Chapter 4—"Where Have All The Flowers Gone?"
The next day I joined Marty at the anti-war table. “What brought you to Lake Forest?” he asked.
Marty pushed the hair out of his eyes. “The name? Really?”
“That’s the truth. Plus the fact that I can go to any Presbyterian College in the country for free because my dad teaches at a Presbyterian College. He gave me a list of about sixty to choose from and I liked the name.”
Marty stopped to give someone a pamphlet and tell them about our next meeting. He turned back to me. “Where does he teach?”
“Small college in Kentucky.”
Marty grinned. “Kentucky. Known for bluegrass, fast horses and beautiful women. Or is it beautiful grass, blue horses and fast women?”
I laughed, trying not to blush. “I think it’s fast grass, beautiful horses and blue women.”
Marty leaned back in his chair. “Blue as in the color or blue as in sad?”
“Either one. The important piece is the beautiful horses.”
Two girls stopped at the table and sifted through the pile of buttons we were selling for ten cents each. One took a button that said, “Bring them home now.” She gave Marty a dime. “My brother just got shipped over.”
“Let’s end this war and bring him home,” Marty said. He handed them information about our next meeting.
After they left Marty turned to me, “So what does he teach?”
“Religion. He’s also an ordained minister. Although I really didn’t want anyone to find out.”
“I guess I don’t want people to judge me based on how my dad tells me to live my life. I’ve got to figure it out for myself.” I thought of the list. Don’t have sex. Don’t drink. Don’t drive too fast. Don’t break curfew. Don’t slack off on your studies. Don’t use drugs. The list also contained the Do’s. Do help other people. Do be kind and generous. Do right in the world. That was the good stuff.
“So why did you tell me?”
“I have no earthly idea. It kind of spilled out of my mouth. What brought you here?”
“I grew up in Springfield, Illinois, and wanted to go to school near Chicago. My guidance counselor steered me to the Government Department at Lake Forest. I plan to go to law school after college. I’m also a White Sox fan.”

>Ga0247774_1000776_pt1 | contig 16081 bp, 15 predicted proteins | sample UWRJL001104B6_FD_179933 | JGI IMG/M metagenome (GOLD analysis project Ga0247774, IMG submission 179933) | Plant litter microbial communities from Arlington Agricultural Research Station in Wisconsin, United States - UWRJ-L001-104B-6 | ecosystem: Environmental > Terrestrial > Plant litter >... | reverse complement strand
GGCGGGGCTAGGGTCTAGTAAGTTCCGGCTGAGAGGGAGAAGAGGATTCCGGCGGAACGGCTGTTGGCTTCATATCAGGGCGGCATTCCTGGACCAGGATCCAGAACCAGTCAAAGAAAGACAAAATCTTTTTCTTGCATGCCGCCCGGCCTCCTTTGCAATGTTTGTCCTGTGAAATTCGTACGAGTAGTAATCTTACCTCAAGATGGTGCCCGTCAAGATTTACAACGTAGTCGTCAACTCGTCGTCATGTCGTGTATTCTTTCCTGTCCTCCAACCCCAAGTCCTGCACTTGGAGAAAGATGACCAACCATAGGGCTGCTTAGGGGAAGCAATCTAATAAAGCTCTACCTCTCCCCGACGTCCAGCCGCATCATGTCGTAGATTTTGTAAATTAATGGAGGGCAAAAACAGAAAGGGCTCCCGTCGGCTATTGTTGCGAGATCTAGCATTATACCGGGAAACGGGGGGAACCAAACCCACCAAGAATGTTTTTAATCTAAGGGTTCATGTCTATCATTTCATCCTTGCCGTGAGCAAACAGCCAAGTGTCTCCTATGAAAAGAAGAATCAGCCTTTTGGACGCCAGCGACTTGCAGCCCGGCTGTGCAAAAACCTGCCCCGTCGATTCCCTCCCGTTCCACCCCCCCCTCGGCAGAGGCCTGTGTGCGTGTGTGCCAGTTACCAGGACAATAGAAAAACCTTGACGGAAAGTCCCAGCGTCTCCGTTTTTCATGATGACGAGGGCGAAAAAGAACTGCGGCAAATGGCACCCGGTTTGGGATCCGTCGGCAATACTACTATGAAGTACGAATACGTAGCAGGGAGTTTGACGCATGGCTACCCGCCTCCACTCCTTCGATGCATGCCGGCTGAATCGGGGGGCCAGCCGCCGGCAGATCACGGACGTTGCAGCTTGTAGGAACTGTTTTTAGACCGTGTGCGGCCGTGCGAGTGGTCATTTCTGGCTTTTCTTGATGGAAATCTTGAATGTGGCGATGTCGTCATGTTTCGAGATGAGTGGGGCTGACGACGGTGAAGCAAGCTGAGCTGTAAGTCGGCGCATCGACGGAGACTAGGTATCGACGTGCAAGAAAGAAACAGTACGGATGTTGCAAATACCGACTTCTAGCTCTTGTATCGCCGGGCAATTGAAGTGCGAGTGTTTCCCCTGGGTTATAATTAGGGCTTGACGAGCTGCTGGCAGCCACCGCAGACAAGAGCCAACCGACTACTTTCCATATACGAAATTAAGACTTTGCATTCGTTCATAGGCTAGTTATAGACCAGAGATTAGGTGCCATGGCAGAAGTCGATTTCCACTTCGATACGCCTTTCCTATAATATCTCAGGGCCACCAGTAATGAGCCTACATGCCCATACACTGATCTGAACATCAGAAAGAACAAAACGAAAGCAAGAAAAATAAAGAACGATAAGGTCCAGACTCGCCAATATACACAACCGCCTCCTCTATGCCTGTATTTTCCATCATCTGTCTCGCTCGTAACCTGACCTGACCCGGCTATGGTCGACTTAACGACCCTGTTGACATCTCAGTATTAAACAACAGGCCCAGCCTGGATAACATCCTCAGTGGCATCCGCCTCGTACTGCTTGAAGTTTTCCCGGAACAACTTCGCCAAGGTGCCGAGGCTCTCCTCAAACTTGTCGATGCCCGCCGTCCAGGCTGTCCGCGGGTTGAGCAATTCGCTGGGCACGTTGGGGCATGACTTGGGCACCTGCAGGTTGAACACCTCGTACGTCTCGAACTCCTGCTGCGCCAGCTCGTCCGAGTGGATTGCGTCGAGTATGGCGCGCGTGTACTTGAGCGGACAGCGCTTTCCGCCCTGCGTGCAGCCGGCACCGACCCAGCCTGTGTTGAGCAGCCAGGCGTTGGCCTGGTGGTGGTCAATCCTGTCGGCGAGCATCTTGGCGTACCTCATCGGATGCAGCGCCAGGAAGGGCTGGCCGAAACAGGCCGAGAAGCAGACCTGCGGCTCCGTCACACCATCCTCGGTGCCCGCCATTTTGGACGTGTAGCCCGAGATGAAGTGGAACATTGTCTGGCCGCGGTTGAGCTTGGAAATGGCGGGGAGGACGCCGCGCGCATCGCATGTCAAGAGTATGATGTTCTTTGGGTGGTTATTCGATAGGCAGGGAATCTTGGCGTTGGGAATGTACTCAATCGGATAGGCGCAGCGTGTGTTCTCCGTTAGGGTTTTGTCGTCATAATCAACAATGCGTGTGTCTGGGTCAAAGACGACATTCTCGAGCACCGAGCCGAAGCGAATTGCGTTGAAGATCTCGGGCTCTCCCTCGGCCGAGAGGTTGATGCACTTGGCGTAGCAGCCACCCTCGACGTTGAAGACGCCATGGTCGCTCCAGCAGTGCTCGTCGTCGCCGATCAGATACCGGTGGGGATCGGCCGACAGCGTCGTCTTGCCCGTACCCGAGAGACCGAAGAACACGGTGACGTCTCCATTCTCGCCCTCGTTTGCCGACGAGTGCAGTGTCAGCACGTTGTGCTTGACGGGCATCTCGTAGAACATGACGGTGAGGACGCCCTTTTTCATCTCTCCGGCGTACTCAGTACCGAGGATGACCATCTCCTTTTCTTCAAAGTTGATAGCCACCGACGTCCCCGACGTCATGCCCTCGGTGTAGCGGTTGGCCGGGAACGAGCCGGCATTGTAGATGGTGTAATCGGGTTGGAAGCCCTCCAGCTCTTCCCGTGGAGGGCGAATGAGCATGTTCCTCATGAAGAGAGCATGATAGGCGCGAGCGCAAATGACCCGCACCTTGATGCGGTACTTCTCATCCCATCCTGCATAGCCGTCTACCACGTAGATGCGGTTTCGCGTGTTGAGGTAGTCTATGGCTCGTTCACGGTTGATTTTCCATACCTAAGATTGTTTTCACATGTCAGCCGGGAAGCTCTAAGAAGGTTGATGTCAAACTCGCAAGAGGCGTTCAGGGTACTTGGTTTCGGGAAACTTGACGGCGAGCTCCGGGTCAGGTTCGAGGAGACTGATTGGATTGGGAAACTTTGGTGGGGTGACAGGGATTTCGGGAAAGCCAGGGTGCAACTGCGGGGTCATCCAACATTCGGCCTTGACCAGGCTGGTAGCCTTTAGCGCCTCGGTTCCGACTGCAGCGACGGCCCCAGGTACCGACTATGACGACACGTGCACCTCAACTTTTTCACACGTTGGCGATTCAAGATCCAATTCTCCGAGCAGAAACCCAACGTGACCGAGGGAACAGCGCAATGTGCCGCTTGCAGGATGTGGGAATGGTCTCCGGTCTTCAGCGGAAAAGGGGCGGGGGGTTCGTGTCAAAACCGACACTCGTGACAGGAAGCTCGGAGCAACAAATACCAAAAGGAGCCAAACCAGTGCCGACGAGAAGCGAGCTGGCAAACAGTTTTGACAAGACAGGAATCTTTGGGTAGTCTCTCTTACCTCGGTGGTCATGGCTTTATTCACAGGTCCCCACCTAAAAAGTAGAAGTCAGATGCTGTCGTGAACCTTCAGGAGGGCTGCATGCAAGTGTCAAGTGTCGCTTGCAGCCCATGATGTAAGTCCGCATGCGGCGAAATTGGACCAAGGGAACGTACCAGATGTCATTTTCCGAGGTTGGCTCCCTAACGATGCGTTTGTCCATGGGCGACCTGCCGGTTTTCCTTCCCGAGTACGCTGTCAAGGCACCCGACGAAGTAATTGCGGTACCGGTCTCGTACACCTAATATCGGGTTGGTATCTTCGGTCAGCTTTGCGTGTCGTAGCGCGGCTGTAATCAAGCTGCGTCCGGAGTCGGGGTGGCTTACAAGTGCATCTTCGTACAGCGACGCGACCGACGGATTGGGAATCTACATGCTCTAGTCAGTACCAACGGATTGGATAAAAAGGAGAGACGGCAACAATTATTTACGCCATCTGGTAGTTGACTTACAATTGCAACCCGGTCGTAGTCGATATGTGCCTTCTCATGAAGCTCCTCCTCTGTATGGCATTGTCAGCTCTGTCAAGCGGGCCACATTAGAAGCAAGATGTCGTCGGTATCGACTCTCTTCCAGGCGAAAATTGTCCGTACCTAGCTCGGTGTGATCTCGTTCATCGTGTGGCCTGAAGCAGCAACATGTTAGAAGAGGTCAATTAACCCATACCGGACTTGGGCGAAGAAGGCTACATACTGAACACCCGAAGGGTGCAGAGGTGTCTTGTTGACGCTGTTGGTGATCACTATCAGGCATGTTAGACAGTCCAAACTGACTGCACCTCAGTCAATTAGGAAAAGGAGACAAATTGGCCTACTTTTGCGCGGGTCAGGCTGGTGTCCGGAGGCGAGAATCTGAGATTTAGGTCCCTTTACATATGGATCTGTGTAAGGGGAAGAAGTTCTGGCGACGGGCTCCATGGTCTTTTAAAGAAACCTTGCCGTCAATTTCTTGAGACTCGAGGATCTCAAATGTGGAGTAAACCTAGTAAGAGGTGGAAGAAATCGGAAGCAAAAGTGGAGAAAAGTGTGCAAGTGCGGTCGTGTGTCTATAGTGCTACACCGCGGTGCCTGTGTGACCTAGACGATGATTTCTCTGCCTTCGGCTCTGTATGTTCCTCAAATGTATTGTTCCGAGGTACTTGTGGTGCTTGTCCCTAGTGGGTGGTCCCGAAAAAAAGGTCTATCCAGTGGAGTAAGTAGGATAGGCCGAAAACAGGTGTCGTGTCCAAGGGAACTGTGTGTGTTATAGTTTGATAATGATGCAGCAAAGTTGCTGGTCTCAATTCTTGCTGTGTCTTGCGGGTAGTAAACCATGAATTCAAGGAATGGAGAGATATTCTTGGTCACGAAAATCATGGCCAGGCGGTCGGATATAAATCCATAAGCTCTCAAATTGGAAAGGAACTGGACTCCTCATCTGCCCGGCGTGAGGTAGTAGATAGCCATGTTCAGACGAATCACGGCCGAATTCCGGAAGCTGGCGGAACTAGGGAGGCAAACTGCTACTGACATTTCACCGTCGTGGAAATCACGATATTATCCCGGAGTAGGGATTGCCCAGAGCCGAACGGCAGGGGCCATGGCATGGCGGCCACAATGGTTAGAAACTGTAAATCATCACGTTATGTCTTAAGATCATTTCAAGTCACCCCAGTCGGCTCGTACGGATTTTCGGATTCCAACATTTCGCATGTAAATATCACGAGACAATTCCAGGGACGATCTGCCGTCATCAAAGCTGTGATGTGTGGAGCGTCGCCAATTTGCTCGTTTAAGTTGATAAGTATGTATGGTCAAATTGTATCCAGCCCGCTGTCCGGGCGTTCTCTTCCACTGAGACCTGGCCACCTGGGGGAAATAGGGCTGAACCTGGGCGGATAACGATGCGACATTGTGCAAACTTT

“I am a die-hard Yankees fan. My dad says the only way to make it to heaven is to be a Yankees fan.”
Luckily someone came up to the table. Beautiful friendships have been ruined over baseball rivalries.
As we boxed up materials when lunch hour was over, Marty said, “This spring we’ll turn our attention to next year’s presidential election. We need to elect an anti-war candidate.”
“Not much we can do. President Johnson’s a lock for the Democratic nomination and he loves this war. By the way, my birthday is on election day next year, November 5th.” I handed a pile of pamphlets to Marty.
“We’re practically twins. My birthday is November 8th.” He put the pamphlets in a box and folded the top closed.
“Except for the fact that we were born on different days in different cities to different mothers, I agree. We’re practically twins,” I said.
Marty thought for a moment. “If we were born practically on the same day, then we were conceived practically on the same day in February. Let’s have a conception party.”
I’ve been to my share of parties in my life: birthday parties, surprise parties, slumber parties, come-as-you-are parties. I had never been to a conception party. Never even considered a conception party. I didn’t want to think about how I was conceived.
“Valentine’s Day,” Marty suddenly said. “We were probably both conceived on Valentine’s Day. Perfect day for a party. Deal?”
He stuck out his hand. I shook it. “Deal.”
That afternoon I sat on the lawn outside my dorm playing my guitar. I was singing Simon and Garfunkel when someone said, “Damn, you’re good.”
Ginger stooped down in front of me. “Very cool guitar. Mind if I look at it?” I handed her the guitar. She played a few chords. “Great sound. You going to be here awhile? I’ll bring my guitar and join you.”
“I hope to be out here most of the afternoon,” I started to strum again.
“I’ll be back in a minute.” Ginger walked over to her dorm across from mine.
So far I liked this beginning.
U.S. Soldier Body Count: 16,768